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dc.contributor.authorHunt, B-
dc.contributor.authorTruran, L-
dc.contributor.authorReynolds, F-
dc.identifier.citationArts and Health, pp. 1 - 16, (2016)en_US
dc.description.abstractBackground: Caring for a family member with dementia is stressful. This study explores carers’ experiences of leisure-based art-making, and its contribution to psychological well-being. Method: This study interviewed six women (>60 years old) with lengthy experience of caring for a relative with dementia. All engaged regularly in art-making. Findings were inferred through Interpretative Phenomenological Analysis. Results: Participation in art-making promoted positive identity, and resilience for care-giving. It offered temporary respite from care-giving demands, helping participants maintain contact with the richness of the external world, and freedom from confinement. Art-making facilitated meaningful connections with others, including the person with dementia, and enabled positive feedback. Participants whose loved ones had recently died or moved to residential care, processed, in oblique, possibly symbolic ways, the end of their intense involvement in care-giving. Conclusions: The findings suggest that meaningful creative leisure occupations may help to protect the psychological well-being of care-givers, promoting resilience.en_US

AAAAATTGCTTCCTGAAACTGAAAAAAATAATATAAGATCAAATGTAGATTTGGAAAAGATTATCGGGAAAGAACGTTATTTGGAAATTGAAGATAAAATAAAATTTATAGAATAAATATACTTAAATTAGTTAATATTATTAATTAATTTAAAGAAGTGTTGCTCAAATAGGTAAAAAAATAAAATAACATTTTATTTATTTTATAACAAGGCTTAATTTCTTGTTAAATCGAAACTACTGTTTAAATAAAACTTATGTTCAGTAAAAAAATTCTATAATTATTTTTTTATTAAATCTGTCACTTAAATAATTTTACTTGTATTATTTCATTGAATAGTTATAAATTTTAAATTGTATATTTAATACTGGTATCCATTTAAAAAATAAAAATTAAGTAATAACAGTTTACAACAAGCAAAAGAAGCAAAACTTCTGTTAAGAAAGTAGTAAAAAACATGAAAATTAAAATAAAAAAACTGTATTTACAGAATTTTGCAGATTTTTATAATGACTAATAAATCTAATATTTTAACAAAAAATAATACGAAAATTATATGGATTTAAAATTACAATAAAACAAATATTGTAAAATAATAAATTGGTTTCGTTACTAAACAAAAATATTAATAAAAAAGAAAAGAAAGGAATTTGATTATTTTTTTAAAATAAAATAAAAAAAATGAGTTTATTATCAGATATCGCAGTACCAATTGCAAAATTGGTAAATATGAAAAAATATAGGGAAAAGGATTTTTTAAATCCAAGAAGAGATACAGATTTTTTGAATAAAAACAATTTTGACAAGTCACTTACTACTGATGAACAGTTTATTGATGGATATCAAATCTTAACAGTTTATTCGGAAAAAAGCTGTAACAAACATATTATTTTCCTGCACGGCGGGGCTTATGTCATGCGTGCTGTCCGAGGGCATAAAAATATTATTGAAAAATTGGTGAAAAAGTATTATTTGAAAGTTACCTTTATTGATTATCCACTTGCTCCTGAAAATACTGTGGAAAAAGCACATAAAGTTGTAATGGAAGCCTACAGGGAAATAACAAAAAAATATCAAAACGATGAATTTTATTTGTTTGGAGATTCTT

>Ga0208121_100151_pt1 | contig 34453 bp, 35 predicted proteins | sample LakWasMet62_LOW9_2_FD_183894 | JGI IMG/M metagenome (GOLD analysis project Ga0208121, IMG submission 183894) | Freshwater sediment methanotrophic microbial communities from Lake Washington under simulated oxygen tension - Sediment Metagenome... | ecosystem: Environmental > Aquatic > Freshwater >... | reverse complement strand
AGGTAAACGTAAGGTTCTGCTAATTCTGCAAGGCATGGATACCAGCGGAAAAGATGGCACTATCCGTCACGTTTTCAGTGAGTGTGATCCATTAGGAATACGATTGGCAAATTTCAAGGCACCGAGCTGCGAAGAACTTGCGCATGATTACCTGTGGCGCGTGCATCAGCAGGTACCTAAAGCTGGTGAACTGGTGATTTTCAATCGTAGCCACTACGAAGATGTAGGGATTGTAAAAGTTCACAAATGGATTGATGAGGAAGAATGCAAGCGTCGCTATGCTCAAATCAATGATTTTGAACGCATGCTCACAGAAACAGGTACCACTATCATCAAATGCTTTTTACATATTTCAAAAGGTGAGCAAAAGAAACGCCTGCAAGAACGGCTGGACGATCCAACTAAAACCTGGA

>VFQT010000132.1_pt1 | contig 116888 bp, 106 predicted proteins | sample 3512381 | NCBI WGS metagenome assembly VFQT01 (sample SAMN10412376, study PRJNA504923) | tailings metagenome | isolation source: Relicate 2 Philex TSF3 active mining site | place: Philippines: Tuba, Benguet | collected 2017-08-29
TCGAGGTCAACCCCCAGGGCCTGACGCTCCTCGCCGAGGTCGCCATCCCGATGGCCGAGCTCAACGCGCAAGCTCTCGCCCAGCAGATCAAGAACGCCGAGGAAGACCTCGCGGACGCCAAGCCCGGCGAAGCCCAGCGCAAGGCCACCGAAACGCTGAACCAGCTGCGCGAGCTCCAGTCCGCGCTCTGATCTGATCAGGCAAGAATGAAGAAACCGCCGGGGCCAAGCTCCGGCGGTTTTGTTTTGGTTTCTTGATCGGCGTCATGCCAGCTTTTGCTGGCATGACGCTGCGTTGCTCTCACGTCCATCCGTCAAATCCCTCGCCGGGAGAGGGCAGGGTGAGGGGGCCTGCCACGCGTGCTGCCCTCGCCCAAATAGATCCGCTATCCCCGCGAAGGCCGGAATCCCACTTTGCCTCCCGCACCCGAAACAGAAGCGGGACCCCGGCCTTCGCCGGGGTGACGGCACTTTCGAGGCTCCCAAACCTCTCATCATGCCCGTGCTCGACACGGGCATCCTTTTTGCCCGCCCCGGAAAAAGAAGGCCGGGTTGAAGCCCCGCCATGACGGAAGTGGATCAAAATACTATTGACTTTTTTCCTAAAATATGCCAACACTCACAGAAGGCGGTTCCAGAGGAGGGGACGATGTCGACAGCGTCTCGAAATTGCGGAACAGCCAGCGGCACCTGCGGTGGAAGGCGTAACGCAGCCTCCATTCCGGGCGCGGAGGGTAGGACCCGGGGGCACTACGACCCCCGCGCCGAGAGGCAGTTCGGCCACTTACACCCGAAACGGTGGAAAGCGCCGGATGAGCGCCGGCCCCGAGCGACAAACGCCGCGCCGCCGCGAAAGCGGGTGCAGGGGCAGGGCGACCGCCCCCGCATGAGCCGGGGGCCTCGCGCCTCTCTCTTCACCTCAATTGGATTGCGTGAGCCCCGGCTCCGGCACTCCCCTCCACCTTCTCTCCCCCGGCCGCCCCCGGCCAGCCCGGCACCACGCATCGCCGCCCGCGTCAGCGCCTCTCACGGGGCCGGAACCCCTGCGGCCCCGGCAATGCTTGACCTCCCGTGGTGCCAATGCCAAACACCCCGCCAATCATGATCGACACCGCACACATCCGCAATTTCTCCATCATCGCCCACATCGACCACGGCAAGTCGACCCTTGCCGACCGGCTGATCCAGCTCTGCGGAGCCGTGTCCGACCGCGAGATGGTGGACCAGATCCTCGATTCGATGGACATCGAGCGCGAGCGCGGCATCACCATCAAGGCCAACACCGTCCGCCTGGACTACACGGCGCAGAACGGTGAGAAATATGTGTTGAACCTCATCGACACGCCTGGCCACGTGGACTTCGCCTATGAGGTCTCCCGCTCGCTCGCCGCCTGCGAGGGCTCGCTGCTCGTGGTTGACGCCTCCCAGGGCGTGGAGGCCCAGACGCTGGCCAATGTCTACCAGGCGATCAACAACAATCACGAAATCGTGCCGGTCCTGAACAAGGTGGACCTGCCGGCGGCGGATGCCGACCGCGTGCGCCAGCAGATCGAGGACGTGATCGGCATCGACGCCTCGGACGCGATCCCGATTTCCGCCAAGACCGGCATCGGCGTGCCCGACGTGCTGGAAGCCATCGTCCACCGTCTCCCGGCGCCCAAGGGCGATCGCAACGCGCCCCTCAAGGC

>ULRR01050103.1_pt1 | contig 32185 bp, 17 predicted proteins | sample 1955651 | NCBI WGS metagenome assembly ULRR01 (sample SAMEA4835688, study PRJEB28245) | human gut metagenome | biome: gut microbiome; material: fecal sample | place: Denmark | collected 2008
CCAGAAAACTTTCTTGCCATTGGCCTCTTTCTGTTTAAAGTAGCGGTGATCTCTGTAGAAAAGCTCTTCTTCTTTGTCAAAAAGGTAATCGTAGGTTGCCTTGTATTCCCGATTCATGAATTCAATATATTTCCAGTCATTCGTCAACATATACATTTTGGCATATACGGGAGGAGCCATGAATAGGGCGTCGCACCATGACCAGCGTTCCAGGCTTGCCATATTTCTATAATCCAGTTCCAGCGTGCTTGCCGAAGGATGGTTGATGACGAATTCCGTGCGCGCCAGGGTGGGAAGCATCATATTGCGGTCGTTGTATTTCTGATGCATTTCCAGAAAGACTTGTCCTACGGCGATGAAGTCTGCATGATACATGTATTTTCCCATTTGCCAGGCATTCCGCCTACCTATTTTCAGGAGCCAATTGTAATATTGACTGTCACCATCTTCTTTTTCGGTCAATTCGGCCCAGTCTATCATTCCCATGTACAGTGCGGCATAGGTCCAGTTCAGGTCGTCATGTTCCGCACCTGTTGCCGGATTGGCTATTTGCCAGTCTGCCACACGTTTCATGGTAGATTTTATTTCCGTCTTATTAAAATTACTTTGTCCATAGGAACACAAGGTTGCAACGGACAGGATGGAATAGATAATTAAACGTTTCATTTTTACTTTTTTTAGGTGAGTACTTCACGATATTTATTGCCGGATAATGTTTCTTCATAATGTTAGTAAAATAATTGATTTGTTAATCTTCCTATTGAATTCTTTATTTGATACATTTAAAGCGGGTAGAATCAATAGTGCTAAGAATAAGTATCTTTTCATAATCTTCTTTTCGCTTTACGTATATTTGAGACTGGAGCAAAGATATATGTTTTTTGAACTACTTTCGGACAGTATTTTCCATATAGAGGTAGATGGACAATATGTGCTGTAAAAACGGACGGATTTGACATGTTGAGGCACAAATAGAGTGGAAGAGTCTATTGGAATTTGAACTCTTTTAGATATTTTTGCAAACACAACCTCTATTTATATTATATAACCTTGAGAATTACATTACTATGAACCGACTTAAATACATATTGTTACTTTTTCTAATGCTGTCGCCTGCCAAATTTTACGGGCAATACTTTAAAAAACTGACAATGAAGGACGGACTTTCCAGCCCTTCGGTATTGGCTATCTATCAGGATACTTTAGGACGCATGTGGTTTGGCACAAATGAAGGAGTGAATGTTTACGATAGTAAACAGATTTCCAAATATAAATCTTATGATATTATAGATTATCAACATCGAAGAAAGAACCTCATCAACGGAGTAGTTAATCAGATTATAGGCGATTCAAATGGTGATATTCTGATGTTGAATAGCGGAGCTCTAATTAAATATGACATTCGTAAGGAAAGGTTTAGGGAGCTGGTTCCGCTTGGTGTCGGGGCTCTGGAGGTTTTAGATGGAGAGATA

dc.format.extent1 - 16-
dc.publisherTaylor & Francisen_US
dc.title“Like a drawing of breath”: leisure-based art-making as a source of respite and identity among older women caring for loved ones with dementiaen_US
dc.relation.isPartOfArts and Health-
Appears in Collections:Dept of Life Sciences Research Papers

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